Pulse 2012. The first full week. Day one.Date: 29 May 2012
This year’s Pulse Fringe Festival is certainly full of experimental work that stretches its audience’s imagination – and incredulity – to the maximum.
One such offering is The Mechanical Animal Corporation’s work-in-progress piece Johnny Head-In-Air, a Butoh examination of the experiences of brain-tumour survivors using visual imagery and percussion. So far, so good.
However, the reality is that the comedic potential of a dancer (Macarena Ortuzar) staggering about the stage wearing what appears to be a giant turnip on her head far outweighs the serious subject the piece is trying to explore, and the sight of the unfortunate creature suddenly head-butting the summer pudding (or is it brain matter?) she’s attempting to eat only resulted in stifled laughter from several quarters.
Without question, Will Connor’s and Matt Chilton’s discordant aural backdrop sets the teeth on edge; there is an odd cohesiveness to Johnny Head-In-Air but visually it’s a mess. Grandiose imagery on a budget becomes sniggersome when it fails and, coated in a less-than-healthy dollop of pretentiousness, is just plain silly.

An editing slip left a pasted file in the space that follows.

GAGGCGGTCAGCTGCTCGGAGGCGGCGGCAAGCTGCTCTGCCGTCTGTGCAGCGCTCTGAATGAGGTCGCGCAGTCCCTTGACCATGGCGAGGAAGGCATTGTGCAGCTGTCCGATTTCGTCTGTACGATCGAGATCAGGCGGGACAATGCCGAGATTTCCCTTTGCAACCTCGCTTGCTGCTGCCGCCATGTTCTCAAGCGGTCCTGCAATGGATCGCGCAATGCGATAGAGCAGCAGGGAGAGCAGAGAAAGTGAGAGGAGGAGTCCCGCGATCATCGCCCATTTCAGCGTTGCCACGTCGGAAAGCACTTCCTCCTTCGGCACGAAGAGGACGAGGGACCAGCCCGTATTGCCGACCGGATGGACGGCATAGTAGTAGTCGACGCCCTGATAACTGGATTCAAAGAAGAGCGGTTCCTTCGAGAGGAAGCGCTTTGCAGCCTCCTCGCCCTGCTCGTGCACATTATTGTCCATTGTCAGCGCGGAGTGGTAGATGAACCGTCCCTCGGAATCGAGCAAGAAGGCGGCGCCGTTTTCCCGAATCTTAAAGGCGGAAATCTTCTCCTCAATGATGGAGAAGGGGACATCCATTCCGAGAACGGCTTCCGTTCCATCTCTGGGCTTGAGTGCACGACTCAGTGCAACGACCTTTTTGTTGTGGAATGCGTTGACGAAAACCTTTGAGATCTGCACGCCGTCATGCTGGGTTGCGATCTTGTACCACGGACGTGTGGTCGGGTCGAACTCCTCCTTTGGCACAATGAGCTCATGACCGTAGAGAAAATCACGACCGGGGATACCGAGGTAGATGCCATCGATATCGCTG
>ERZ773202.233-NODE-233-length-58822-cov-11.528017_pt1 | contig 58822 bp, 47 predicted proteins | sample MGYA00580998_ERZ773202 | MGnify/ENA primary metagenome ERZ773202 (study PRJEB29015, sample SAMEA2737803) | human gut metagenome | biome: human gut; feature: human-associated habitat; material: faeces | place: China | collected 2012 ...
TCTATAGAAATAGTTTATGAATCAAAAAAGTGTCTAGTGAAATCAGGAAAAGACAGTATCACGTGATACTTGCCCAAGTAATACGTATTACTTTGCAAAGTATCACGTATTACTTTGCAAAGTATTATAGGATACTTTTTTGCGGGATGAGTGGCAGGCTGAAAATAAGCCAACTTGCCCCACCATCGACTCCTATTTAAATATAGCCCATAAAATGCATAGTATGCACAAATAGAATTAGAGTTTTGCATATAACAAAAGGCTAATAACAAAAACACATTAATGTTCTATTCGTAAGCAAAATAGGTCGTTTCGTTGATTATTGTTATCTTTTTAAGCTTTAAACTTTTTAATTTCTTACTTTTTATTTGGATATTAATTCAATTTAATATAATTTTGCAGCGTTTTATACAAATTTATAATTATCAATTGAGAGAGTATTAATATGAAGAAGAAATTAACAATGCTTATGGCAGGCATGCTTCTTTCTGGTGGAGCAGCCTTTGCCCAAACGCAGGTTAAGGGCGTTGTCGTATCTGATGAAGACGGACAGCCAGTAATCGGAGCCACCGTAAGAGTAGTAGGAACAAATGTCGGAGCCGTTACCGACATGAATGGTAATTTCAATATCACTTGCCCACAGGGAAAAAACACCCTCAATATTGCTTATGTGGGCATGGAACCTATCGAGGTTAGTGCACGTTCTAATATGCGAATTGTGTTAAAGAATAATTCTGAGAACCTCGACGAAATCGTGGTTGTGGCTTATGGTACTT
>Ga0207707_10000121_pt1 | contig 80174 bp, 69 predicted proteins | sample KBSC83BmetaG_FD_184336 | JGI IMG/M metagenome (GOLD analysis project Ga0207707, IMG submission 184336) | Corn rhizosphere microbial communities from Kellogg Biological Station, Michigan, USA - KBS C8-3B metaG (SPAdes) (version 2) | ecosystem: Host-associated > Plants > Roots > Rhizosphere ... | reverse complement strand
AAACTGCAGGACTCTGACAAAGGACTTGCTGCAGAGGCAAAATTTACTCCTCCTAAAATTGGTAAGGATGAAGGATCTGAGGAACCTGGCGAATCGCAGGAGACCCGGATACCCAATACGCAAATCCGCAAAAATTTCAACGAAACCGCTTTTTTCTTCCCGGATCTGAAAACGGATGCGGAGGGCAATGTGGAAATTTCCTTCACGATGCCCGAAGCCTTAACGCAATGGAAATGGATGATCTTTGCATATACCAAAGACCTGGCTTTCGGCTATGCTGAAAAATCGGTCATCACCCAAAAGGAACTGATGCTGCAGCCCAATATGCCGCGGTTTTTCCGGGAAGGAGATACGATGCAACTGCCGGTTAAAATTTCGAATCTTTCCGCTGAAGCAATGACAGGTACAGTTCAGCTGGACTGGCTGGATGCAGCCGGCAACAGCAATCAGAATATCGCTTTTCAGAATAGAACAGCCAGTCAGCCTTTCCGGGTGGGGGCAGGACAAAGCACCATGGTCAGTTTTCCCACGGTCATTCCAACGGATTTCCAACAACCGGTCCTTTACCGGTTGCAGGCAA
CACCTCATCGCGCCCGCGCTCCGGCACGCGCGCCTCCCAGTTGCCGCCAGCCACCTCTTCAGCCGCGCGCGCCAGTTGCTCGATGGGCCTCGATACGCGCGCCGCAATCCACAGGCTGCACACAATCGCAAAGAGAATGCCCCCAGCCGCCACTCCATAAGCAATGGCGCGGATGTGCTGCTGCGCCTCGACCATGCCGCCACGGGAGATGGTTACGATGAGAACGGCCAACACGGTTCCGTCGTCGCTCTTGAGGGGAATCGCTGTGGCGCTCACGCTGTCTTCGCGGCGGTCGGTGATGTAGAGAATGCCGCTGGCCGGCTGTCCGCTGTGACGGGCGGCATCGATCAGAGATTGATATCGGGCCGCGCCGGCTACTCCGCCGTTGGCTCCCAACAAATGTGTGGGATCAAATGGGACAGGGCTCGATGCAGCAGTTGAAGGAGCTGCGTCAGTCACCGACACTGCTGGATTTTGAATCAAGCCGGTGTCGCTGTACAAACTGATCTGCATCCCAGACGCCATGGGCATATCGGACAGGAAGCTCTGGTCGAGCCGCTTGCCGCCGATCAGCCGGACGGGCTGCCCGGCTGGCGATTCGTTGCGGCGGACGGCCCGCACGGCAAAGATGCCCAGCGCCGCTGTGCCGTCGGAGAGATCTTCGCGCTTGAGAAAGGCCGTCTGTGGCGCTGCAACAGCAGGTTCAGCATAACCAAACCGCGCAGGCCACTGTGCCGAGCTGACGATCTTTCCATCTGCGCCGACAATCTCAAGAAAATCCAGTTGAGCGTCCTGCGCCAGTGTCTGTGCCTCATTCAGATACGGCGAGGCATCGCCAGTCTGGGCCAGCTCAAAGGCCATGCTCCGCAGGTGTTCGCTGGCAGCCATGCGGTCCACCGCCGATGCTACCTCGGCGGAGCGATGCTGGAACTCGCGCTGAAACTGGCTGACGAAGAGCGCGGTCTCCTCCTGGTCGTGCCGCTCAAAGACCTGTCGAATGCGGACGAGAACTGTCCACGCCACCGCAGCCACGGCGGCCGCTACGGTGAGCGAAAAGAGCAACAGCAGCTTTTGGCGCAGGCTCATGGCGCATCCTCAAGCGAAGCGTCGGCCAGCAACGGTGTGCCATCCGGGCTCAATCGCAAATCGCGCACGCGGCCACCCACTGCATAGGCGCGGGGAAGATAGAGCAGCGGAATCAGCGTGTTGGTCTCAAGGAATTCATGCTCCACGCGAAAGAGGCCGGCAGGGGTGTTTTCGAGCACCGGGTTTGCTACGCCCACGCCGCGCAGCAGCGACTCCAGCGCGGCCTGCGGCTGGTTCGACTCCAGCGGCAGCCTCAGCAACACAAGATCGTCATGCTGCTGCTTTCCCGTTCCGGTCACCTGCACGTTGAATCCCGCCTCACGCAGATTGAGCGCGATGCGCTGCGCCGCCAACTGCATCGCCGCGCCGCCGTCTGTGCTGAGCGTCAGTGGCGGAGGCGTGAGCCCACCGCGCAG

Somewhat saner is Laura Mugridge and Tom Adams’ The Watery Journey Of Nereus Pike, a whimsical performance with music and audience participation. Nereus is a demi-god who lives in a lighthouse with his wife, Marianus. Nereus and Marianus long to be free and Nereus chooses to dive to the farthest depths of the ocean.
The audience first become the everyday sea-life of the near surface and then the bio-luminescent creatures of the lowest point of the ocean. This is a charming concoction of conversation and imagery that grabs its audience and drags it along on a wondrous voyage of discovery.
Rounding off the day were Louise Mothersole and Becca Biscuit as the oddly named Sh!t Theatre. They’re a curious though immensely likeable duo who merge stand-up with physical theatre and biting socio-political satire.
Racism, the Olympic Games, our unpaid intern culture and unemployment all get their particular waspish treatment in their Edinburgh-bound show JSA (Job Seekers Anonymous). Wonderfully politically incorrect and insightful, JSA might not have much of a shelf-life post-Edinburgh, but is a cracking showcase for Mothersole’s and Biscuit’s weighty talents.